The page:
Whoever invented the Gatorade Dunk—the tradition in which winning sports teams dump coolers of the stuff on their coaches—was really on to something. One scan of the nutrition label and it's clear: the sports drink is better off seeping into the sidelines than your stomach. Sure, it provides critical post-workout electrolytes, like sodium and potassium, but it also serves up a hearty helping of calories and sugar. In fact, there are 52 grams of the sweet stuff (which is more than a day's worth) in a 32-ounce bottle. What's more, the beverage is teeming with stomach-churning additives like artificial dyes.
Cream cheese is indulgent on its own, but it soars to new heights when it's made into a decadent, creamy cake. Cheesecake is filled with high amounts of fat, sugar, and sodium, and it will set you back an astronomical amount of calories for one slice of a treat you usually eat after dinner. Just take a look at any cheesecake from The Cheesecake Factory: The Original Cheesecake option has 830 calories and 59 grams of fat, while almost every other option on the menu has more than 1,000 calories.
You know the creamy taste of margarine had to come from somewhere, and usually it's from the addition of vegetable oils—and many blends can include palm oil, which has a high saturated fat content and can also cause inflammation.
Fast-Food Chicken Nuggets
Chicken nuggets all start with chicken but also contain several synthetic ingredients from diglycerides to Red #40 to carrageenan. These chemicals help make overly-processed foods like chicken nuggets possible because that's what keeps the (very few) organic materials in the nuggets from going bad (or looking weird) after days spent traveling on the road or months in the freezer. But even if you buy them at the grocery store, you might not be safe. Check out The Best Frozen Chicken Nuggets You Can Buy, According to Nutritionists so you don't end up stocking up on the bad ones.
Alfredo sauce is made from cream, parmesan cheese, and lots of butter, which together, just wreak havoc on your waistline. In fact, cream is rarely used in authentic Italian pasta dishes, so if you visit Italy, there's a good chance you won't find this dish on restaurant menus. It is present on the Olive Garden menu, however, and it comes in at 1,010 calories, proving this is another all-American-version of a classic dish you're better off without.
The basis of nachos consists of tortilla chips, which although not generally all that bad for you, don't provide any sort of nutrients. Then you add on ground beef or pulled pork, sour cream, guacamole, and an unseemly amount of yellow cheese, and you're in calorie and fat overload. And this bar-food staple is often a go-to appetizer at many restaurants. Just take Applebee's for example, where their nachos come in at 2,000 calories and over 5,000 mg of sodium.
Fish and Chips
Attack of the beige! Whenever your dinner is monochromatic (in this case, the off-brown hue of deep-fried), you know you're in trouble. Don't blame the fish though—the seafood is packed with lean, muscle-building protein and heart-healthy fats. But the trouble here lies with a massively unbalanced fish-to-fat ratio. A coating of crispy batter and a pile of deep-fried potatoes is just loaded in sodium and fat.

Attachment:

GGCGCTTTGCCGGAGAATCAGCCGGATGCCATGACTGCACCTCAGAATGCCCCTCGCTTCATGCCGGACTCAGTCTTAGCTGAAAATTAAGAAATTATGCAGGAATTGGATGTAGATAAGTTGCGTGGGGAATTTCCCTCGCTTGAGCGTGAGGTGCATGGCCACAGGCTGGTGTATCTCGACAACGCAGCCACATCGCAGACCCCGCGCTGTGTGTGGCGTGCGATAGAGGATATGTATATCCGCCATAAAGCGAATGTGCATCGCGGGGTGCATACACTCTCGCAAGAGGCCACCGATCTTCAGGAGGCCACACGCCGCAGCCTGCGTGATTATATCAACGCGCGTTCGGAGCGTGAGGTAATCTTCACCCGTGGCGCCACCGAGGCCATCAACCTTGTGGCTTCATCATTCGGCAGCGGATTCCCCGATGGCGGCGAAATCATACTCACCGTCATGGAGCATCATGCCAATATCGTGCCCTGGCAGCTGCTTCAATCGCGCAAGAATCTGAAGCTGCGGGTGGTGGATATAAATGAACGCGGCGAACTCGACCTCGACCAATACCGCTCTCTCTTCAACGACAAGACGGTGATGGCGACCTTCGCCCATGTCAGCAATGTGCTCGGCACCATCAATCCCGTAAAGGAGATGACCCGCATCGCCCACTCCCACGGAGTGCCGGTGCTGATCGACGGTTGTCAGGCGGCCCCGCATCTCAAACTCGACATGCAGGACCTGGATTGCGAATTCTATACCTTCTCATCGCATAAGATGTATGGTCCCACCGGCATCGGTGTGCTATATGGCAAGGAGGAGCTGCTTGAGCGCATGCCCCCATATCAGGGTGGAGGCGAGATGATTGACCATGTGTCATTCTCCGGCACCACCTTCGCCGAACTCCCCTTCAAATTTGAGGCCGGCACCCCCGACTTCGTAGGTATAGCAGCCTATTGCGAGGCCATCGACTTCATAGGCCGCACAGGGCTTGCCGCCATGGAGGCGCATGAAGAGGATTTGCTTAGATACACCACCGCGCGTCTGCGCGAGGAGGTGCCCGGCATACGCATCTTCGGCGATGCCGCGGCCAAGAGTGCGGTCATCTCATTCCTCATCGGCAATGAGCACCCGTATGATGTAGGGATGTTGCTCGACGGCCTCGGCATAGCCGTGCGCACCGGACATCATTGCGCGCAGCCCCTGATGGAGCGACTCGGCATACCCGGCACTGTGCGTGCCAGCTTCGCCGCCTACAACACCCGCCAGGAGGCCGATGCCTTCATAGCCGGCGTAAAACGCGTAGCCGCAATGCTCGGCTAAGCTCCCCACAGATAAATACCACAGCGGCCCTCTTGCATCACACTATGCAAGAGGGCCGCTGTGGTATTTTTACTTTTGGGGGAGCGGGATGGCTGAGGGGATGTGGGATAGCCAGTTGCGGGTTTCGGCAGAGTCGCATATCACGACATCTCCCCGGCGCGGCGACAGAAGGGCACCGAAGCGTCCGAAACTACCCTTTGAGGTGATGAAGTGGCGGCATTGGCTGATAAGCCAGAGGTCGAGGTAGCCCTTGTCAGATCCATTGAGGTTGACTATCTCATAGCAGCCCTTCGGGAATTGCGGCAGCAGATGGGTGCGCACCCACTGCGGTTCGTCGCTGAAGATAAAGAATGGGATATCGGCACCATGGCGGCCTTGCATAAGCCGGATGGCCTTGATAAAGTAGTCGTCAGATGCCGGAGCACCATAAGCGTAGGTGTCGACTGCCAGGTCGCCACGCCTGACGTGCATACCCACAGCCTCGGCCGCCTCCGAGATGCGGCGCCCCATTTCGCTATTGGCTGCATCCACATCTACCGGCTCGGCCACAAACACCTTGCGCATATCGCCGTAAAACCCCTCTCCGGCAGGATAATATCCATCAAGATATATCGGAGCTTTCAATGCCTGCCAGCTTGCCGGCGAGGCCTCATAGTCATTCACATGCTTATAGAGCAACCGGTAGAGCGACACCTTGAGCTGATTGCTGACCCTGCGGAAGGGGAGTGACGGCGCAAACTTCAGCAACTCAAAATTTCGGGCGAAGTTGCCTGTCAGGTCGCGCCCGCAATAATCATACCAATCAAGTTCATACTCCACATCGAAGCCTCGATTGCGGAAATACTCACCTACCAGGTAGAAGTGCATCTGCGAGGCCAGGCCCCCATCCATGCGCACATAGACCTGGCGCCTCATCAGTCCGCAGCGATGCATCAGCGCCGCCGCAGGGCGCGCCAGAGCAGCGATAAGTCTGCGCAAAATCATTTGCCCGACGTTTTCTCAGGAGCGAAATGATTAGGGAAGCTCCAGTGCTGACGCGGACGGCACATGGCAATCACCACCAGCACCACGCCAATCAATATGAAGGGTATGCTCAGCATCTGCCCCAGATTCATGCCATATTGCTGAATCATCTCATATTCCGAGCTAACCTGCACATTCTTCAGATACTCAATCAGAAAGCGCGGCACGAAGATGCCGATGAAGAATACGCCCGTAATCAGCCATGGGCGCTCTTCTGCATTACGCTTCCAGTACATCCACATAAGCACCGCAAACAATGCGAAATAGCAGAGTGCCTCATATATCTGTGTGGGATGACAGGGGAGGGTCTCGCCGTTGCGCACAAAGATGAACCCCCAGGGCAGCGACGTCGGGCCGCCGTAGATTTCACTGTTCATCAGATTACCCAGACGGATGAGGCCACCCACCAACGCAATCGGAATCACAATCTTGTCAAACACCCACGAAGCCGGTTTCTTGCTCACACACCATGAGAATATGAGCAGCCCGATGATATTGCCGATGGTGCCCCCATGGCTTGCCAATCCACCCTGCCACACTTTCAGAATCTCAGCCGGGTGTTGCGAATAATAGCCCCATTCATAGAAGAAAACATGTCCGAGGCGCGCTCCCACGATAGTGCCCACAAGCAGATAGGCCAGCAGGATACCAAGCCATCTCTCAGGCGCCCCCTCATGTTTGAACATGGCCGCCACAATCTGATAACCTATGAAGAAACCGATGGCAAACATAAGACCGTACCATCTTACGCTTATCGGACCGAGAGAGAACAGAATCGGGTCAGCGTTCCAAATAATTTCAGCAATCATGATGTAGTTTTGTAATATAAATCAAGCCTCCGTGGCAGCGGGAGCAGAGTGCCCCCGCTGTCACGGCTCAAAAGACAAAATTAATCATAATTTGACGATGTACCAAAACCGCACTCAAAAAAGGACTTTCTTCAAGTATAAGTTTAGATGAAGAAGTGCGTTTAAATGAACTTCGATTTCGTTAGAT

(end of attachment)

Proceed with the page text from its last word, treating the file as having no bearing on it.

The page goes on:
They say getting a great body is 80% nutrition and 20% exercise. Unfortunately, most protein bars are 100% garbage. The combination of sugar, carcinogenic colors, and polysorbate 60, an emulsifier that can create potentially-toxic compounds when combined with other ingredients, makes most protein bars less snack and more health hazard. If you think you're getting a better deal by opting for sugar-free recipes, think again; the artificial sweeteners used in sugar-free protein bars have been linked to weight gain and cardiometabolic risk, according to a study in the Journal of the Academy of Nutrition and Dietetics.
If you make the right choices when eating French toast, it isn't necessarily all that bad, but ordering this breakfast dish out at a restaurant changes everything, as it just adds more fat, sugar, and salt to a meal already high in fat, sugar, and salt as it is. Cheesecake Factory's bruléed French toast has nearly 3,000 calories, which is more than a day's worth of calories in your first meal of the day.
We know, we know—biting into a buttery, flaky croissant is unlike anything else. But if you eat too many of them, pretty soon, your belly could transcend your belt buckle. A butter croissant from Dunkin' Donuts has 19 grams of fat (24% of your daily value), 340 calories, and 8 grams of saturated fat (40% of your daily value)—and you're likely eating all that before you even make it to work in the morning. And that's just for plain. If chocolate croissants are your go-to, you're looking at consuming upwards of 16 grams of saturated fat per pastry from Au Bon Pain, or 80% of your daily value's worth. Sorry, but even croissants are considered one of the unhealthiest guilty pleasure foods.